No association between methotrexate and increased liver cirrhosis: study on rheumatoid arthritis patients with chronic hepatitis B
Methotrexate (MTX) is a commonly used immunosuppressant in the treatment of many autoimmune diseases such as rheumatoid arthritis (RA), psoriasis and psoriatic arthritis. MTX has been regarded as the anchor drug in the treatment of RA. It has been reported that long-term methotrexate (MTX) use exacerbates liver fibrosis and even leads to liver cirrhosis in RA patients.
A study has been conducted to investigate the impact of long term MTX use on the risk of chronic hepatitis B related cirrhosis among RA patients. A population based cohort study was conducted. Data was analyzed from the National Health Insurance Research Database in Taiwan and 631 incident cases of RA were identified among chronic hepatitis B patients (358 MTX users and 273 MTX non-users) from January 1, 1998 to December 31, 2007.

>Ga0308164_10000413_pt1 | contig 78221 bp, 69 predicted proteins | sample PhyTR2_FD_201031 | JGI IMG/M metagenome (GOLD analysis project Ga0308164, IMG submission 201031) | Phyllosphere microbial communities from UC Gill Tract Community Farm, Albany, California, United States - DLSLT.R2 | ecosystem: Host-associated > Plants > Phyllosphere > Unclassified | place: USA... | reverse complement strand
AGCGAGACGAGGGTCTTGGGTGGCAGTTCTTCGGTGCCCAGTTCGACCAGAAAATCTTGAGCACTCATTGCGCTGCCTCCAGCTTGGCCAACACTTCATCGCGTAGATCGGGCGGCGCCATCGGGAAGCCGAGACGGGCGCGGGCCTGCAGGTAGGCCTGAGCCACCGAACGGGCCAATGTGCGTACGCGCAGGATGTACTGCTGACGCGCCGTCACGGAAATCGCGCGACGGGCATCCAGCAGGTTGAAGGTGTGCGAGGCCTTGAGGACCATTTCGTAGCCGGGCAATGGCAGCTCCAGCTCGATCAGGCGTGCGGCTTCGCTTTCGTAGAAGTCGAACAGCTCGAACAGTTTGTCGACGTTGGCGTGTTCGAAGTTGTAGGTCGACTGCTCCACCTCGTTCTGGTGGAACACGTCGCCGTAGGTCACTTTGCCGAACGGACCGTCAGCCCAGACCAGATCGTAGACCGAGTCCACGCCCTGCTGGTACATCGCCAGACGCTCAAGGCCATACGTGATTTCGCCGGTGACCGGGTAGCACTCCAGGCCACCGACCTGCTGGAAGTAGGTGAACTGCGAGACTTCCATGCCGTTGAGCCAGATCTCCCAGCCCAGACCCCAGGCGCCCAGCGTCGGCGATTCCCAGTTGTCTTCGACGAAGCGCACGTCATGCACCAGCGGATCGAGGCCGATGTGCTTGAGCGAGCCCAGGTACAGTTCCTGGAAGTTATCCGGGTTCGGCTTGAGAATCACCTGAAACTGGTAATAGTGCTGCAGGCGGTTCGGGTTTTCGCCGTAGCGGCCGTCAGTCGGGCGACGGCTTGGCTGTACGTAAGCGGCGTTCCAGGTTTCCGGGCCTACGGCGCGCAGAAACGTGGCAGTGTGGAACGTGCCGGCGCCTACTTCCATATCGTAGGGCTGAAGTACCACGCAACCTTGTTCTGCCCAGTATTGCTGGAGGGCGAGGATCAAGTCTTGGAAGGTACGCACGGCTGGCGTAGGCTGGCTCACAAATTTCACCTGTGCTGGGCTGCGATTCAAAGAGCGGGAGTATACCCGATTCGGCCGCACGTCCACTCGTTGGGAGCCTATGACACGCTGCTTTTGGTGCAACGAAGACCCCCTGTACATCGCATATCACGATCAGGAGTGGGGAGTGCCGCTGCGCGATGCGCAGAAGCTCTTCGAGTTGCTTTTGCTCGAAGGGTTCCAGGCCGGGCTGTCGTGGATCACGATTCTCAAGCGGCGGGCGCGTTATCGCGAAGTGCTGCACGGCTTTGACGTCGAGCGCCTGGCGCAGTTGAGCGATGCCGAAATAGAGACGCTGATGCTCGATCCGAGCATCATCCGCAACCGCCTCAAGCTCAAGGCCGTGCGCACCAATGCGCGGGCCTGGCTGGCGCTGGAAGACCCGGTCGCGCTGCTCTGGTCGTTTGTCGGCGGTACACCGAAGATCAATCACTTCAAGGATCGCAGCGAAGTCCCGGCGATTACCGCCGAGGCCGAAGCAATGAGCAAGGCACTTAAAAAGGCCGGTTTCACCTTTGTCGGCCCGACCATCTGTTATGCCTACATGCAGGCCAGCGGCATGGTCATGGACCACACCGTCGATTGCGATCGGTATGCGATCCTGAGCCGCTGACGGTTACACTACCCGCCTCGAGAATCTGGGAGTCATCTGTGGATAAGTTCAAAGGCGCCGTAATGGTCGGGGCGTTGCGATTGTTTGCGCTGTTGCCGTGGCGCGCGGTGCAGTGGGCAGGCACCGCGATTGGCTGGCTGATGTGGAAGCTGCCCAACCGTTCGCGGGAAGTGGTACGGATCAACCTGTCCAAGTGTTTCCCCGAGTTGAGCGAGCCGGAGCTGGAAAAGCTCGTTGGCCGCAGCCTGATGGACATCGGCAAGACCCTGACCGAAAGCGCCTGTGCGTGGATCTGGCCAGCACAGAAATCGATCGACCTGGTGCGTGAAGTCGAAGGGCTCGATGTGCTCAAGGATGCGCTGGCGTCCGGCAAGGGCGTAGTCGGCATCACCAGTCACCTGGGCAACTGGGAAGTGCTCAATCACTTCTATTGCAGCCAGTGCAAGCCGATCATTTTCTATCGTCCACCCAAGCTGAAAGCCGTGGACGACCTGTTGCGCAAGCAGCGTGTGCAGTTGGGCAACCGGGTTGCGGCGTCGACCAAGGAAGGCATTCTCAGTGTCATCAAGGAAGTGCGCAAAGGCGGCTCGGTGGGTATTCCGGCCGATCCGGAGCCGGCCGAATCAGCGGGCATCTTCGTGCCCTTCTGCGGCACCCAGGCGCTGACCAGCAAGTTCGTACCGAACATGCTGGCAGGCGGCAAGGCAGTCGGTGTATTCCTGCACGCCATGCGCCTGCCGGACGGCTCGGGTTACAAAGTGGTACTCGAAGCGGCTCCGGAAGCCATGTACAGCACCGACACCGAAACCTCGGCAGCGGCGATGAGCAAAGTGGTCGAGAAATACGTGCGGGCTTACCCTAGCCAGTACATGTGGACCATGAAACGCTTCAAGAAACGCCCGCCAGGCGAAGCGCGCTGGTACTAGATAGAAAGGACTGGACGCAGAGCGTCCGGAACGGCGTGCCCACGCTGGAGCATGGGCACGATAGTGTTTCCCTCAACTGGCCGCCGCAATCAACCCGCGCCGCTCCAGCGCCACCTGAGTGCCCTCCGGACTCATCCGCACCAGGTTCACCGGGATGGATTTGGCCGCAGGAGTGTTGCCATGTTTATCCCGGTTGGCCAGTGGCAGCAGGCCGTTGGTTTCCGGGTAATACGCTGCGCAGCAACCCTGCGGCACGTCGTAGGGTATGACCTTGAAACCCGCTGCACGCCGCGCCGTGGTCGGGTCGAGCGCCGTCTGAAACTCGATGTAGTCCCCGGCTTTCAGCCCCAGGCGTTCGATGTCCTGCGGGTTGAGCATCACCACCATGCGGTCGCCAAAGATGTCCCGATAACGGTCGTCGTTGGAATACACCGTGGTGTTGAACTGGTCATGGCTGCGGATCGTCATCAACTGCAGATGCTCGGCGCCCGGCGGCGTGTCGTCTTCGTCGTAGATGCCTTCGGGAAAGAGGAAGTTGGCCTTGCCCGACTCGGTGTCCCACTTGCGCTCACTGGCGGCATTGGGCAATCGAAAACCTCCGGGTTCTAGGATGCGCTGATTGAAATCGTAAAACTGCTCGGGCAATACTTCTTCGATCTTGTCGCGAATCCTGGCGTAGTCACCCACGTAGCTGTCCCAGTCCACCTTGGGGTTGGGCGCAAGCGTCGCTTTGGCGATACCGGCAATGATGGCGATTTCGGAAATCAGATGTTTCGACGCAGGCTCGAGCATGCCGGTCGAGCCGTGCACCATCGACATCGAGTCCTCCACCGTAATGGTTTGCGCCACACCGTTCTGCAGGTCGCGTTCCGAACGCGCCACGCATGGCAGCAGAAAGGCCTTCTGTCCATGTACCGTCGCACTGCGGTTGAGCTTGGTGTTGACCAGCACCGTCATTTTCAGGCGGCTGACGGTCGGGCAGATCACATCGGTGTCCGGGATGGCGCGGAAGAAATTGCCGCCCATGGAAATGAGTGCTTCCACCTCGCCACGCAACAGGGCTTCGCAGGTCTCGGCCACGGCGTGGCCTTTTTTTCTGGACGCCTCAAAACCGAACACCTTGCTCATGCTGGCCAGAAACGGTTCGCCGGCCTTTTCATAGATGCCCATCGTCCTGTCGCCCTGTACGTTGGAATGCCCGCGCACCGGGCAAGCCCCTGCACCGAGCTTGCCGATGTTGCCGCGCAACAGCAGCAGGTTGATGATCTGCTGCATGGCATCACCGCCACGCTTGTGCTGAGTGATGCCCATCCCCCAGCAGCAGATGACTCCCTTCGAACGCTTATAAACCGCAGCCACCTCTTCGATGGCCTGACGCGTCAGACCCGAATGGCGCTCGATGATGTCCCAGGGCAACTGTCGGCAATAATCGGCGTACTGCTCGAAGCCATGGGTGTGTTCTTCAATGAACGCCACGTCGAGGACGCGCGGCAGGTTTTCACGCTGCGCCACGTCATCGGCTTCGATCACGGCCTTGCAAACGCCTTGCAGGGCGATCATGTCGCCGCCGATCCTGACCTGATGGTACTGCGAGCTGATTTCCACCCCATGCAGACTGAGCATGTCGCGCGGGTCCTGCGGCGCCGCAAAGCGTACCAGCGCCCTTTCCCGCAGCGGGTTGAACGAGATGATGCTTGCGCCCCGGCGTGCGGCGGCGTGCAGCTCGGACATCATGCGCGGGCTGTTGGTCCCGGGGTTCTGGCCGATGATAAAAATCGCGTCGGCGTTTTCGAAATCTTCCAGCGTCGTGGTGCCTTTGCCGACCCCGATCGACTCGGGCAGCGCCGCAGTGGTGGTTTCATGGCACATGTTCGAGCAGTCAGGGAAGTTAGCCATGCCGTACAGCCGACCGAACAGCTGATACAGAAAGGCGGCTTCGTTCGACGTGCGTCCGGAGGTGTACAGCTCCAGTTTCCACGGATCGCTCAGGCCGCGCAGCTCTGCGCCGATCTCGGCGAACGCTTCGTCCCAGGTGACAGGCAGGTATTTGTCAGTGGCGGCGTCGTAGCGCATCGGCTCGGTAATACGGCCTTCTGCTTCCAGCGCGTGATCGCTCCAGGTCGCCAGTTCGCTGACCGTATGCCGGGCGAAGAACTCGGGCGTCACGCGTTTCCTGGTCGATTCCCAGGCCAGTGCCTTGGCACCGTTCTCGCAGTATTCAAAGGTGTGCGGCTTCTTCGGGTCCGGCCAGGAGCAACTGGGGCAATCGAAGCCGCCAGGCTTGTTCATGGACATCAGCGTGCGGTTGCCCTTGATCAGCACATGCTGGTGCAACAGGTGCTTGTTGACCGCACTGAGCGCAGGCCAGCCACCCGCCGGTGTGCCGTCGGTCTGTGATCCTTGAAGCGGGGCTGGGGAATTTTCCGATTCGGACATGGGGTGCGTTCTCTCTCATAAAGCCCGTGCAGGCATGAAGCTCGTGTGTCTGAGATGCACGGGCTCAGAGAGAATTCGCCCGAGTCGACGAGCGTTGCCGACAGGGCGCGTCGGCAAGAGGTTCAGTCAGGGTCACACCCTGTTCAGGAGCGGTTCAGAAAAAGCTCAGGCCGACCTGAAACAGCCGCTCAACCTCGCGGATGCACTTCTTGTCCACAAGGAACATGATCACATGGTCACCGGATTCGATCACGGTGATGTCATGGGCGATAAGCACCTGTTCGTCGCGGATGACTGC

After the evaluation of data, a median follow-up of more than 6 years of diagnosis of chronic hepatitis B, a total of 41 i.e. 6.5% of patients developed liver cirrhosis. However, increased risk of liver cirrhosis was not noticed among chronic hepatitis B patients with long term use of methotrexate for RA.
Furthermore, there was no occurrence of liver cirrhosis among 56 MTX users with cumulative dose ≧3 grams after 97 months of treatment. After the trial, it was concluded that long term use of MTX was not associated with an increased risk for liver cirrhosis among RA patients with chronic hepatitis B. however, interpretation of the results should be cautious due to potential bias in the cohort.